“It is certain that no animal in the creation seems endued with such an irascible nature…I have seen them attempt to sting a stick when put near them; and attack a mouse or a frog, when those animals were far from offering any injury.”

Gregory had sniffed, enjoying the burn at the back of his throat and asked him what he meant.  Harlan had patted him on the shoulder, which made Gregory flinch like he had been scalded.

‘The scorpion cannot help it’s nature. Even though it knows that it would drown if it stung the frog, it couldn’t help itself.  That reference comes from a book by Oliver Goldsmith, published in the eighteenth century, but there are variations of it right back to Persian mythology.’

Gregory nodded like he understood and had a wealth of insights ready to break through until Harlan pointed out that his nose was bleeding and Gregory ran to grab a napkin from the catering table.

Pacing his apartment, Gregory kept returning to that quotation, trying to make sense of it, and the fable in turn. Morning, was a long time in coming, and he had time to think. Nothing but time to think.

When he stopped to look into the smeared mirror that was rested against the kitchen worktop, he saw that he had been crying. That his nose was bleeding and if he had been wearing his sidearm, he would have pulled a gun in reflex.

It had stopped being fun a long time ago, but any number of things had stopped being fun. When he could not bear the wounded look in the eyes of the women he seduced, the kids who alternately mocked and feared him.

When Gregory could not figure out if he was the frog or the scorpion and how he feared the answer.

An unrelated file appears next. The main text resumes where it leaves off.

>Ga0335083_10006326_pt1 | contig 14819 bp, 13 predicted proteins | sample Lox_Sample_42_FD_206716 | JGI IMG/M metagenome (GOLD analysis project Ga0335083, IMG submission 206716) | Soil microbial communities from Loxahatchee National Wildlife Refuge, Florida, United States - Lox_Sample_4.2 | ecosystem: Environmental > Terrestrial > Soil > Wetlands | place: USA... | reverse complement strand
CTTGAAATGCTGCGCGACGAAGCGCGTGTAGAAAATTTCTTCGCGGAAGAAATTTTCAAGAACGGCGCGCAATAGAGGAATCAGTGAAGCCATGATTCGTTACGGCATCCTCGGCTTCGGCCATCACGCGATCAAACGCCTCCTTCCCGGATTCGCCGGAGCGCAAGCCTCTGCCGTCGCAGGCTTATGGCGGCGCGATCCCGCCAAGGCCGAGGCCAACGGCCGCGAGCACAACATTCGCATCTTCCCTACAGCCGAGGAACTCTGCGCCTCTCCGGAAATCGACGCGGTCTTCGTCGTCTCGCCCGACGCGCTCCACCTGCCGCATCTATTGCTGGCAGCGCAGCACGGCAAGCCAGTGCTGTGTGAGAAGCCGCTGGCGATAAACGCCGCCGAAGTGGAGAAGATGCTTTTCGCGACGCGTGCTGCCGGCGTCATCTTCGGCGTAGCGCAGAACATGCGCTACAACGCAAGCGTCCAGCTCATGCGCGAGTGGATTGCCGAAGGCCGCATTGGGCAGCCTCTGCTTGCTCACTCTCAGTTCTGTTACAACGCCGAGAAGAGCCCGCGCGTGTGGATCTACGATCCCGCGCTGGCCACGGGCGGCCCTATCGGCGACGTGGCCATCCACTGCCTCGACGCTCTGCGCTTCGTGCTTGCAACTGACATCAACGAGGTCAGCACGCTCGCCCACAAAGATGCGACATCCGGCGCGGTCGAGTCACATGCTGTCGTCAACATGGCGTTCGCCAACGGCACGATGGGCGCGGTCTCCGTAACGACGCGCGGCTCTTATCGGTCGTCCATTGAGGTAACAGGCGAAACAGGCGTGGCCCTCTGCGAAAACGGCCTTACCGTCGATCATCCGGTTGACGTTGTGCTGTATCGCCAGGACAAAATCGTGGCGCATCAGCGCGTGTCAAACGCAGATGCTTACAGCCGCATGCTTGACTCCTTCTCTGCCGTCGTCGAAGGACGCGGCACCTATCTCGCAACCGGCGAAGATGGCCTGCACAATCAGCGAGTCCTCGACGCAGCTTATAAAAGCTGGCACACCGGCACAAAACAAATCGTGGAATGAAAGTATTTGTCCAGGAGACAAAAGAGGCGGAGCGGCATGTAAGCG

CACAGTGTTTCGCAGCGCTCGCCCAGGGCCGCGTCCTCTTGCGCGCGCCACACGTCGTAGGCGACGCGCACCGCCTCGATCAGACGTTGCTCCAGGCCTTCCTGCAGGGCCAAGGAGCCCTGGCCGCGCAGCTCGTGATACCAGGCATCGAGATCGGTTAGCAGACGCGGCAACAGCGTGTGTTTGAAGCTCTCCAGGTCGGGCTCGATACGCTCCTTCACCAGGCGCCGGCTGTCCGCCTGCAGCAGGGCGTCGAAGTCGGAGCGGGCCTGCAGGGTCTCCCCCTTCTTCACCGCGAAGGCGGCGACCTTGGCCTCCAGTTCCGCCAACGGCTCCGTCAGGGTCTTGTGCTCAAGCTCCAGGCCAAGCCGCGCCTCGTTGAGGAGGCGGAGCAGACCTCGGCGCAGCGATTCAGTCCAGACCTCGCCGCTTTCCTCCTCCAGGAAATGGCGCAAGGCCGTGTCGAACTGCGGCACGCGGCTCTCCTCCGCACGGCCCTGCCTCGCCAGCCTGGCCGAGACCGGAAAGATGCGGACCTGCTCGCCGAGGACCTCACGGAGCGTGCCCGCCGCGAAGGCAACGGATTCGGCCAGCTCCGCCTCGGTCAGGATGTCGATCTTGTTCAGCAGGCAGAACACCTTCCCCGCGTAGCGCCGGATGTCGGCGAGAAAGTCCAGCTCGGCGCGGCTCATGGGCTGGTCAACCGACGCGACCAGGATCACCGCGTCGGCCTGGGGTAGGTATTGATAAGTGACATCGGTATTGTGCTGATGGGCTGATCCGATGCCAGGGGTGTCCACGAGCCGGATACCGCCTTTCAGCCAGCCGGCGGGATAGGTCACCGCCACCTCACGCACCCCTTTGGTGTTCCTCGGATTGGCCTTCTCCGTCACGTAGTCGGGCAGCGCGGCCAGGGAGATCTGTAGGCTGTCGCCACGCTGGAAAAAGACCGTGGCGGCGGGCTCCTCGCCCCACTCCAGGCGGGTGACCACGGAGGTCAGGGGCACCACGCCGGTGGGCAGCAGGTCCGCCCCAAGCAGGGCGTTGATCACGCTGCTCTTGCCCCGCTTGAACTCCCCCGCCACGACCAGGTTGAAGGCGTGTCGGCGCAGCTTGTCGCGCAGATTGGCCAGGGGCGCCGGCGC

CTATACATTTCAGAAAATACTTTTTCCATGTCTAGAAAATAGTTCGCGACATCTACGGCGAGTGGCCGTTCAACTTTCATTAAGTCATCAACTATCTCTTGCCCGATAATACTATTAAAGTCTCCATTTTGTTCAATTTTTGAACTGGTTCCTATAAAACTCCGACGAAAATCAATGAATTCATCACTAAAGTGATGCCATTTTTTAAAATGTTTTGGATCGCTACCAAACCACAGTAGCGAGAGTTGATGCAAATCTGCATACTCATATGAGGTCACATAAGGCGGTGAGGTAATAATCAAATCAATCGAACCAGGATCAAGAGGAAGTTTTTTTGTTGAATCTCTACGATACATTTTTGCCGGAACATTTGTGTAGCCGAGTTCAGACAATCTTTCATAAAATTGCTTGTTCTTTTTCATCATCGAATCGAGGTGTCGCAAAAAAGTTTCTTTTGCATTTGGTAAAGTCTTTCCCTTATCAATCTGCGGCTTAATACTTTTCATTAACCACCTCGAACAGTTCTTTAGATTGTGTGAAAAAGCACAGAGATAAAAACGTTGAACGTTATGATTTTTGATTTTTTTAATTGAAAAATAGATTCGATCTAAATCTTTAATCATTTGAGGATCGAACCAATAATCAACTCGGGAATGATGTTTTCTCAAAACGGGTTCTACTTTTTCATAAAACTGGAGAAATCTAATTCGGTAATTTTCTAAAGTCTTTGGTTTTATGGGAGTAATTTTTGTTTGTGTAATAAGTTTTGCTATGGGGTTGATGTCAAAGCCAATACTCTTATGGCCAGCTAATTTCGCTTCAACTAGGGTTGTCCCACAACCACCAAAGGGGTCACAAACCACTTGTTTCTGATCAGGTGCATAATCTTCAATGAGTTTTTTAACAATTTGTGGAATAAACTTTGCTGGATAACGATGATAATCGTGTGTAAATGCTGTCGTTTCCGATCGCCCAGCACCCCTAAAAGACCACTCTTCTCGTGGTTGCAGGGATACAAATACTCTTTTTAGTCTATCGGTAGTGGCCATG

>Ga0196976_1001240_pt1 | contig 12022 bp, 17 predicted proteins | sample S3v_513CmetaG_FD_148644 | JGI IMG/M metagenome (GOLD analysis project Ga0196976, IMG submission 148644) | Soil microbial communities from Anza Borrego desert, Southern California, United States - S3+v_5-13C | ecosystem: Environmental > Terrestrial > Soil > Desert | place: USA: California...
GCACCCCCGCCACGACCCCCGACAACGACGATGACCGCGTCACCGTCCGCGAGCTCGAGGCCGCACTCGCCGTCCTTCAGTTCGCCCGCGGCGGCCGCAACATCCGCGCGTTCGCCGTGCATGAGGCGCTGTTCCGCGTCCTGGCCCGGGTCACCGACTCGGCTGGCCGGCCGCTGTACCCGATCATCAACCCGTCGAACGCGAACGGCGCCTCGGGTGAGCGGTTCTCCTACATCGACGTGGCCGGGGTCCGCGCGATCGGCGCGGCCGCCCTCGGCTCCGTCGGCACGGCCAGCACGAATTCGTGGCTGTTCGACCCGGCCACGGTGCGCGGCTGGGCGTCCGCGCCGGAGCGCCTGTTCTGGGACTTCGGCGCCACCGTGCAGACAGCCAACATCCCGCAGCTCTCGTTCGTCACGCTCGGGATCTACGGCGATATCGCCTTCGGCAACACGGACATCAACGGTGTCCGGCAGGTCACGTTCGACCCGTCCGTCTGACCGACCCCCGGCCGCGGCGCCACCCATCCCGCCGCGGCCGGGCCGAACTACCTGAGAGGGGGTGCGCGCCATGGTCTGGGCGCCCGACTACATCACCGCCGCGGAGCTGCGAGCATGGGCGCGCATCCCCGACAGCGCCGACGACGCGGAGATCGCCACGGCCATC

How he feared the answer.

(https://mbblissett.com/ogden-review/ for previous entries. Please leave comments, speculations, threats and love letters so I feel like people are actually reading this)

Standard
flash fiction, Ogden, Uncategorized, writing

My Brother, My Keeper (Ogden)

Harlan was equal parts amused and curious at the circumstances with which his brother had managed to secure him legal representation. It was a distraction from his grief, and yet as he sat there, staring at the vending machine coffee with contempt, he fought against the small spark of hope that arose in him.

Avery would never let him down.

Since school, Harlan had counted on his brother to defend him. Although initially a lot of the situations had been redress for the cutting insights that Harlan developed as a defence mechanism, mostly they had been actions by the ignorant and the afraid. Shoved into lockers, books snatched and torn apart in front of him, physical assaults that would leave him bleeding and nauseous afterwards. His assailants enjoyed a brief pocket of notoriety, which coincidentally was about the time it took Avery to find out before he gave them cause to regret ever starting on his younger brother.

Jeff Yates lost two teeth and had his pinkie finger broken for giving Harlan a swirlie.

After around five or six beatings, including one at a sweet sixteenth where they found the kid tied up in a broom closet, unable to speak for at least a week, people got the message and Harlan found the disdain was restricted to harsh words and stares, which he could live with.

The summer of his sixteenth birthday, when he had run away from home, getting a ride from a band who were heading north had been his vision of a Kerouac style life made manifest. Harlan found that the pace of the drinking and the drugs had left him vulnerable. When his brother found him, naked and studded with cigarette burns, unable to speak about what happened, Harlan had simply been happy to see him and had allowed him to lead him home under a blanket across the fields so that no one would see him. Cleaning up the burn marks in the bathroom as he wept and told Avery in shards of bitter memory, what had been done to him.